This week we’ve seen a few issues at around this grade stutter – ostensibly because of investor caution triggered by emerging market/Italian wobbles. A blip in a week of mostly smooth issues or a sign that more nervous investors are pushing back after years of what feels like ever loosening conditions?
It’s too early to say, but the stakes are high. This is a large group of borrowers vulnerable to downturn, given that their position at the edge of investment grade, and whose next refinancing won’t be as favourable. According to figures reported in The Financial Times, the BBB market now accounts for 48% of the US investment-grade market (ICE BofAML Indices). Leverage amongst triple B-rated issuers increased from about 2.5x in 2015 to just below 3x in 2017, according to Citigroup.
On the other hand, there’s a long way until the refinancing peak – now well into the 2020s – and growth is improving in most economies. An area to watch this summer if markets wobble, but also to keep weather eye on longer term.
The World Cup
A disappointing clutch surveys has fuelled concerns that the UK’s Q1 GDP slowdown to 0.1% growth wasn’t just weather related – if at all. ONS is skeptical. The Q2 GDP numbers released in late July should show some post-snow bounce, but the picture that’s emerging is of an economy lacking momentum and catalysts.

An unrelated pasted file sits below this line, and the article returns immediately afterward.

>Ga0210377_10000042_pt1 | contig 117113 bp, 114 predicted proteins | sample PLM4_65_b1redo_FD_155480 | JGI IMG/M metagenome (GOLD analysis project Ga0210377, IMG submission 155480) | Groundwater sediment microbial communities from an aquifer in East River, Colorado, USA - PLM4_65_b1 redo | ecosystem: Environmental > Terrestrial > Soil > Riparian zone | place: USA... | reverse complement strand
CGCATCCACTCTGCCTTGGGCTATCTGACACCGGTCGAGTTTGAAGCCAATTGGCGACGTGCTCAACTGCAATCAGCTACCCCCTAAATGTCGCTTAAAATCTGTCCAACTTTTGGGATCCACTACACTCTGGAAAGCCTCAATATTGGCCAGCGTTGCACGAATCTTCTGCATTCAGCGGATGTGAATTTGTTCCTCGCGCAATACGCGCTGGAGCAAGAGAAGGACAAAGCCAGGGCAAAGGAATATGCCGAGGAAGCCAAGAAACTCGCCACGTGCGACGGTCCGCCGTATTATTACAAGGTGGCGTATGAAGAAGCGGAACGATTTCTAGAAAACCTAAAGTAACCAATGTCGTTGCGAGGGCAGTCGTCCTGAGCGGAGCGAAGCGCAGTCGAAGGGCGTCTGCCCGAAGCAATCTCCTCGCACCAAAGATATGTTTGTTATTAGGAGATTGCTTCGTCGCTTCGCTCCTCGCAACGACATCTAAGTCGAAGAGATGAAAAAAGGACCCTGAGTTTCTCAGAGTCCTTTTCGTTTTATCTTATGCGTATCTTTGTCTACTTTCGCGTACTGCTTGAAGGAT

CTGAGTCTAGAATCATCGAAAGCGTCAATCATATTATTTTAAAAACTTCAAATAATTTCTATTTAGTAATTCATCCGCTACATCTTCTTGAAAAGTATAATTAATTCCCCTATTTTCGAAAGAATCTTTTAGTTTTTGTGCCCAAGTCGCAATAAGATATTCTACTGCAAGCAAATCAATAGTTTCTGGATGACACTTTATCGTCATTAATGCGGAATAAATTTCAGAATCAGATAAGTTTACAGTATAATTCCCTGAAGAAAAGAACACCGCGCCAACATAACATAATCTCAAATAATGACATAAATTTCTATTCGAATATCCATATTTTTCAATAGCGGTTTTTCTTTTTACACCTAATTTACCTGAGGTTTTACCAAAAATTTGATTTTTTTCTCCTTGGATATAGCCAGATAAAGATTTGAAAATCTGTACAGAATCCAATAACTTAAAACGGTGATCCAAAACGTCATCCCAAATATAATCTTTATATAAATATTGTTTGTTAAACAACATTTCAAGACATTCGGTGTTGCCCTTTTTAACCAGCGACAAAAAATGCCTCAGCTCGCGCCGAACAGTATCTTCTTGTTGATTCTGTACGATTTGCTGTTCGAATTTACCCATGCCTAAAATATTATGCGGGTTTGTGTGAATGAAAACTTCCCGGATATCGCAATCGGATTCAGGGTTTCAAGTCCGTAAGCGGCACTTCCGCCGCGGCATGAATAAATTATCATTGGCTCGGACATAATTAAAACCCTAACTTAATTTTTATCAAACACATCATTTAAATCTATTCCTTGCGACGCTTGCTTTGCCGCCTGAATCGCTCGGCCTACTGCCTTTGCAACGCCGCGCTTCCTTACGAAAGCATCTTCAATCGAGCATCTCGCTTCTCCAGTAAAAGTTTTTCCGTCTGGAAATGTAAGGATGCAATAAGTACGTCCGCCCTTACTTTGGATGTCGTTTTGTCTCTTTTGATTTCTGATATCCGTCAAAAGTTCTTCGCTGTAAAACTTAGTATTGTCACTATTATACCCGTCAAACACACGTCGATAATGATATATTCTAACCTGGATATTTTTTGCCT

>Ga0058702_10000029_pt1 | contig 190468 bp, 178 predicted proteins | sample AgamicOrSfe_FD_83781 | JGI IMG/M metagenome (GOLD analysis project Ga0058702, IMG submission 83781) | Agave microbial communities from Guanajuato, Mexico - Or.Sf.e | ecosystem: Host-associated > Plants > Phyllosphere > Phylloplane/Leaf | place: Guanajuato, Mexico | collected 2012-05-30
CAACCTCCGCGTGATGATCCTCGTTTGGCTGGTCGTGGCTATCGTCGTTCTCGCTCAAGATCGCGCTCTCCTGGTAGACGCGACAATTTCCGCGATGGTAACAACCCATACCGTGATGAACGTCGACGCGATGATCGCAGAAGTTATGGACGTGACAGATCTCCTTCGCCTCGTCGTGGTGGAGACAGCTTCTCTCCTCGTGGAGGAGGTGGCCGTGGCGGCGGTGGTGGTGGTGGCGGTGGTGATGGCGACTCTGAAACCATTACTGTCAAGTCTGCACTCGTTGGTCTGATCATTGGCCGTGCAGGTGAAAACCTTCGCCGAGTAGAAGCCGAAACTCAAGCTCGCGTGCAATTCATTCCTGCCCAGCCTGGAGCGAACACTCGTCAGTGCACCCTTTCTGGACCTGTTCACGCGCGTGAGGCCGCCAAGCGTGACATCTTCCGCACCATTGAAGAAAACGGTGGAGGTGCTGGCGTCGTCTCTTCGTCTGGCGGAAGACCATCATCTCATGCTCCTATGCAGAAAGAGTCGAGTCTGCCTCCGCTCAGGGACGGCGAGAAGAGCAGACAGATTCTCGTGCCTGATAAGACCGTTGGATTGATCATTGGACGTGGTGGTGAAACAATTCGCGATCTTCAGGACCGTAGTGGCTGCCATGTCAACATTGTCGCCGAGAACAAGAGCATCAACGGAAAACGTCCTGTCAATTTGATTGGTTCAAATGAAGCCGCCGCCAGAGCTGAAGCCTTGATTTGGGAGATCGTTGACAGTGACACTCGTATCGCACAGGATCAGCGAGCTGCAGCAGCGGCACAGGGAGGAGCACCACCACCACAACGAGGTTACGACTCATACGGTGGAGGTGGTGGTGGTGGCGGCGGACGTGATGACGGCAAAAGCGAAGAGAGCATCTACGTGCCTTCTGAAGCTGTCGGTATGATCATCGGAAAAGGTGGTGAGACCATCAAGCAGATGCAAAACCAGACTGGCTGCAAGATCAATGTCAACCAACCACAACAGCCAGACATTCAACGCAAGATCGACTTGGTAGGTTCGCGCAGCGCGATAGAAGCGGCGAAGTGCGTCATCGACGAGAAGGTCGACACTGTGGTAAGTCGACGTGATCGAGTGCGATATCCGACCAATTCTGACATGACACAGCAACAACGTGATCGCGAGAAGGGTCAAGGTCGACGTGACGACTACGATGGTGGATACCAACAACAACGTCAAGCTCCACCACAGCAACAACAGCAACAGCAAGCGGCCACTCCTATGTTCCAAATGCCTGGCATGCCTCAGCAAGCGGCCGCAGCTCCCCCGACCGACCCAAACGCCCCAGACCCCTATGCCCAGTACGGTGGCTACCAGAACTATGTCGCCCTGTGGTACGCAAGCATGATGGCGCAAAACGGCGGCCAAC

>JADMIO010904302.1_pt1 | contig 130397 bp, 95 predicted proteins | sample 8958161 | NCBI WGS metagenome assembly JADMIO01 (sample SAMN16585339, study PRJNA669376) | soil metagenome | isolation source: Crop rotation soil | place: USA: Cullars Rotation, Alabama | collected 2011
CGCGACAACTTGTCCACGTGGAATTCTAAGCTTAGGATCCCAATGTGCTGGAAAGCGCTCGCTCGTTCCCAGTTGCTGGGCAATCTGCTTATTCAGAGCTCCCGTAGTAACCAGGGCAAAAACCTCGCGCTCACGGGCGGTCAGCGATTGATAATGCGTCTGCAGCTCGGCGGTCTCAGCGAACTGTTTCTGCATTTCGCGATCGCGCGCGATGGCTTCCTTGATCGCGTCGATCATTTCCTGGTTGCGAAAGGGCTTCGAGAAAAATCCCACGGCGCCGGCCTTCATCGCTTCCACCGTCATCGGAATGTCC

Lower inflation could boost consumer spending power, but higher oil prices will limit price falls and consumer confidence is still subdued. Firm Brexit progress would be a welcome fillip to business and consumer confidence – as might World Cup success for England – in England…maybe less so elsewhere….
The jury is out on how much exactly the World Cup boosts overall consumption. Previous years suggest that for every BBQ, there are fewer people on the high-street. Although, it will be interesting to see if the digital era creates new dynamics? Will online be the winner? Will England? The economic impact question may be moot given recent history and UBS’ analysis that ranks England fourth overall, but likely to lose to Brazil before the semi-final…
Maybe best to just focus on watching and enjoying the football…